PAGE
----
53. Chilango

    Agree, most airlines have 8-across in Business but they disguise it by “staggering” them. but it’s still 8-across.

    What matters much more is the square feet per passenger

    Love the BA 747 CW upper deck. It’s like being on a private jet.

  54. Yup, I did LHR-SFO-LHR last year. UD on the way out, perfect. LD on the way back, absolutely awful; the staff didn’t care, service was slow, ran out of options etc.

  55. @flylots

    Sadly, not always – I felt in F to JFK in August on a very old, very much unrefurbished 747. I guess I was just unlucky, unless BA considers dried snot on your seat to be lucky.

  56. Finally, Herr Erste Klasse flies a BA Club World he liked. As we all told you earlier, the difference between lower and upper decks is night and day. I prefer aisle as I hate traveling backwards and those seats have almost zero storage apart from a drawer that is under the Ottoman when you are comfortably reclined. Give me 1-2-1 reverse herringbone anyday.

  57. I couldn’t agree more, Ben! Always a joy to fly these seats, and the crews on the upper deck have mostly been superb. They seem to treat that cabin more personally than any other CW cabin I’ve flown. Going to be sad when these go out of service, but feel lucky to have flown it a few times.

  58. It’s all relative. Are they the best airline out there? No. Are they deserved of the flack they cop on here? Well that will be down to personal experience. But for me it’s more a case of they haven’t progressed what was originally a revolutionary product when launched in 1999. Now it’s way outdated. But we have to remember that BA had fully flat beds for YEARS while the US airlines were still flying around ‘recliners’ or ‘angle flat’ seats on long haul flights.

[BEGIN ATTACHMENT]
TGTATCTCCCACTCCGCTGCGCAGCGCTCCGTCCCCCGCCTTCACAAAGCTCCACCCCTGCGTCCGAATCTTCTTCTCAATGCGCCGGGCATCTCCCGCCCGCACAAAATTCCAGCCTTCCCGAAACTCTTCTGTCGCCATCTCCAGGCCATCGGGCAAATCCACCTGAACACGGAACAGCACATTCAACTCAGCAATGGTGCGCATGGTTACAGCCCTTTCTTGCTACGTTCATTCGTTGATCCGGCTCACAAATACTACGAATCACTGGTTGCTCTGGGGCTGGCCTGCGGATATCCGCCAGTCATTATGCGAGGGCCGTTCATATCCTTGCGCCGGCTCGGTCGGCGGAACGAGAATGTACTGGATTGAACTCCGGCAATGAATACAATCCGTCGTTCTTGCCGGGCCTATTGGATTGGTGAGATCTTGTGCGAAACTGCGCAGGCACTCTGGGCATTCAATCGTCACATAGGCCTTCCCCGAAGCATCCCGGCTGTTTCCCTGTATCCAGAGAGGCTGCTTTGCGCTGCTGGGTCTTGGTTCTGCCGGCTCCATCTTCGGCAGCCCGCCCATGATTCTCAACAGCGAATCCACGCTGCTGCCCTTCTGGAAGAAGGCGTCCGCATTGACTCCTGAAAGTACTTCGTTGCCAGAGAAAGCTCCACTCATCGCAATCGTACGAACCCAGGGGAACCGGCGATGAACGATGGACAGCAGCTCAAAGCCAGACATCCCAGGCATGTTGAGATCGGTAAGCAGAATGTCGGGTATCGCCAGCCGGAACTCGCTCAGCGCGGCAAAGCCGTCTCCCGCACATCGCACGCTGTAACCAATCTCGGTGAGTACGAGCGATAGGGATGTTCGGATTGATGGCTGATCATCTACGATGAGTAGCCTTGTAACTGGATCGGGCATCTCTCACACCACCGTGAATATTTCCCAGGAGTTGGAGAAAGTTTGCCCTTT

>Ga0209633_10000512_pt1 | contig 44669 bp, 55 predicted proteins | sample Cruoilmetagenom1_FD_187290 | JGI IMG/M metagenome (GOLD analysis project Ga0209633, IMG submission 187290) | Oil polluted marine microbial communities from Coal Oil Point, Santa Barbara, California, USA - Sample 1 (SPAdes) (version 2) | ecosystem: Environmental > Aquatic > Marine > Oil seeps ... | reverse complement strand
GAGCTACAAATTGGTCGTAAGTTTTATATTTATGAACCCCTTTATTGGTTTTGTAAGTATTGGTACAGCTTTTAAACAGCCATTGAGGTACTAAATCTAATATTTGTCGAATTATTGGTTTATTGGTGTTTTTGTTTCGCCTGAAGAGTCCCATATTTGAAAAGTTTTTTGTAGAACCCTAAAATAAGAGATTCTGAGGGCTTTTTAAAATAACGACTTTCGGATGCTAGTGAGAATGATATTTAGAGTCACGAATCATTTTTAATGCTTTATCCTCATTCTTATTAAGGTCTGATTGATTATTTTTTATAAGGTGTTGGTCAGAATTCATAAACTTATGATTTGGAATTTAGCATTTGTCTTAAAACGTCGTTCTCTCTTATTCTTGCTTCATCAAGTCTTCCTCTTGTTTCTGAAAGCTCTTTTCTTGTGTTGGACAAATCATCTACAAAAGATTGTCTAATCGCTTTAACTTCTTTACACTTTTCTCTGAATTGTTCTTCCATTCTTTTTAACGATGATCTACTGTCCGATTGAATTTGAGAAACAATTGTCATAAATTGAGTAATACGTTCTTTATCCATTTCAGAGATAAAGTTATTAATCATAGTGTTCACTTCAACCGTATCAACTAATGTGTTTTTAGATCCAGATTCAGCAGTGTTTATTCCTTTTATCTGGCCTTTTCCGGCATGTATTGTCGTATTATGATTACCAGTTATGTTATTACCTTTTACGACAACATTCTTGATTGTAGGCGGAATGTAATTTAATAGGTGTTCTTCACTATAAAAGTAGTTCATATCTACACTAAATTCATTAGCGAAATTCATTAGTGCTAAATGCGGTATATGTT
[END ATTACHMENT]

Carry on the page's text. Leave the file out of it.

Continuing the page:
But if the price is right i’m more than happy to pay it for BA. Would I consider paying GBP3000 for a return flight in Club to NYC? No.

    I just booked direct with BA return flights LHR-JFK in Club with three nights in a four star hotel for GBP1559 for me and hubby.

    An absolute bargain. So I won’t be moaning. And when similar deals come up i’ll be jumping at them.

  59. For me personally, it depends on value for a given product.

    Would I pay GBP3000 for a round trip London – NYC flight on BA? No.

    But just yesterday I booked round trip flights from LHR to JFK for the hubby and myself for GBP1559 each – INCLUDING three nights four star accommodation. For me, that’s a bargain.

    BA is no different to the US carriers a few years ago – they have products which were considered great ‘back in the day’ yet have failed to innovate. Let’s not forget BA was flying around fully flat beds on all longhaul routes while some of the US carriers were still flying around ‘recliners’.